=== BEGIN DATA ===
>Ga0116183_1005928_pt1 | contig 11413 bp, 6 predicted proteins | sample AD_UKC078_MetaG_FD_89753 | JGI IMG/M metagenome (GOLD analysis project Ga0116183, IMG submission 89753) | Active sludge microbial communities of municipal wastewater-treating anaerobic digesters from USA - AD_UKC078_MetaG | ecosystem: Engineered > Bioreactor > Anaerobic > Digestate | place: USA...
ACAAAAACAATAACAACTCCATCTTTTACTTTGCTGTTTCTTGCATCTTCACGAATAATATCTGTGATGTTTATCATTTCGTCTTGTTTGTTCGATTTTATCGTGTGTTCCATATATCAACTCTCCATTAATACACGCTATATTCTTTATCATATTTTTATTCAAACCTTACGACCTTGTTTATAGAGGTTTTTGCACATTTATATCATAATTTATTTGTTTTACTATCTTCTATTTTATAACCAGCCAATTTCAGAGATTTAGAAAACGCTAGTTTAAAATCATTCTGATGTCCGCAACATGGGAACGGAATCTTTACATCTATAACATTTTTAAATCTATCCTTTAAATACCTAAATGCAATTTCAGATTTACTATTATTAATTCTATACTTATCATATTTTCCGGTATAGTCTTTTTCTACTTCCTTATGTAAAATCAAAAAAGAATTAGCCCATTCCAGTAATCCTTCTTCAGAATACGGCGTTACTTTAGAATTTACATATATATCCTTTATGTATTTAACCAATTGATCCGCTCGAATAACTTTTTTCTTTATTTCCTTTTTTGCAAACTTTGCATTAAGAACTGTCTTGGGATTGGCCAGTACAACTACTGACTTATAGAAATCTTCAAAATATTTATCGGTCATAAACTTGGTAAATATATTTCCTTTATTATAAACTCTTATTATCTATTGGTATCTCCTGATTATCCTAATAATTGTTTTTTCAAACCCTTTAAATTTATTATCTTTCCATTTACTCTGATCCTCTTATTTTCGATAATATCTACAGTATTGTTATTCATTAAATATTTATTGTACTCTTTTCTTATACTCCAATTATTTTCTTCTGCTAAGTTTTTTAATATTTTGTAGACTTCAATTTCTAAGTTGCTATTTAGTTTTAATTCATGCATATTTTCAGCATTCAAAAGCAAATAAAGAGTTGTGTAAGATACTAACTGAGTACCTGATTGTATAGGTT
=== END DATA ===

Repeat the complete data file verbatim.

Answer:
>Ga0116183_1005928_pt1 | contig 11413 bp, 6 predicted proteins | sample AD_UKC078_MetaG_FD_89753 | JGI IMG/M metagenome (GOLD analysis project Ga0116183, IMG submission 89753) | Active sludge microbial communities of municipal wastewater-treating anaerobic digesters from USA - AD_UKC078_MetaG | ecosystem: Engineered > Bioreactor > Anaerobic > Digestate | place: USA...
ACAAAAACAATAACAACTCCATCTTTTACTTTGCTGTTTCTTGCATCTTCACGAATAATATCTGTGATGTTTATCATTTCGTCTTGTTTGTTCGATTTTATCGTGTGTTCCATATATCAACTCTCCATTAATACACGCTATATTCTTTATCATATTTTTATTCAAACCTTACGACCTTGTTTATAGAGGTTTTTGCACATTTATATCATAATTTATTTGTTTTACTATCTTCTATTTTATAACCAGCCAATTTCAGAGATTTAGAAAACGCTAGTTTAAAATCATTCTGATGTCCGCAACATGGGAACGGAATCTTTACATCTATAACATTTTTAAATCTATCCTTTAAATACCTAAATGCAATTTCAGATTTACTATTATTAATTCTATACTTATCATATTTTCCGGTATAGTCTTTTTCTACTTCCTTATGTAAAATCAAAAAAGAATTAGCCCATTCCAGTAATCCTTCTTCAGAATACGGCGTTACTTTAGAATTTACATATATATCCTTTATGTATTTAACCAATTGATCCGCTCGAATAACTTTTTTCTTTATTTCCTTTTTTGCAAACTTTGCATTAAGAACTGTCTTGGGATTGGCCAGTACAACTACTGACTTATAGAAATCTTCAAAATATTTATCGGTCATAAACTTGGTAAATATATTTCCTTTATTATAAACTCTTATTATCTATTGGTATCTCCTGATTATCCTAATAATTGTTTTTTCAAACCCTTTAAATTTATTATCTTTCCATTTACTCTGATCCTCTTATTTTCGATAATATCTACAGTATTGTTATTCATTAAATATTTATTGTACTCTTTTCTTATACTCCAATTATTTTCTTCTGCTAAGTTTTTTAATATTTTGTAGACTTCAATTTCTAAGTTGCTATTTAGTTTTAATTCATGCATATTTTCAGCATTCAAAAGCAAATAAAGAGTTGTGTAAGATACTAACTGAGTACCTGATTGTATAGGTT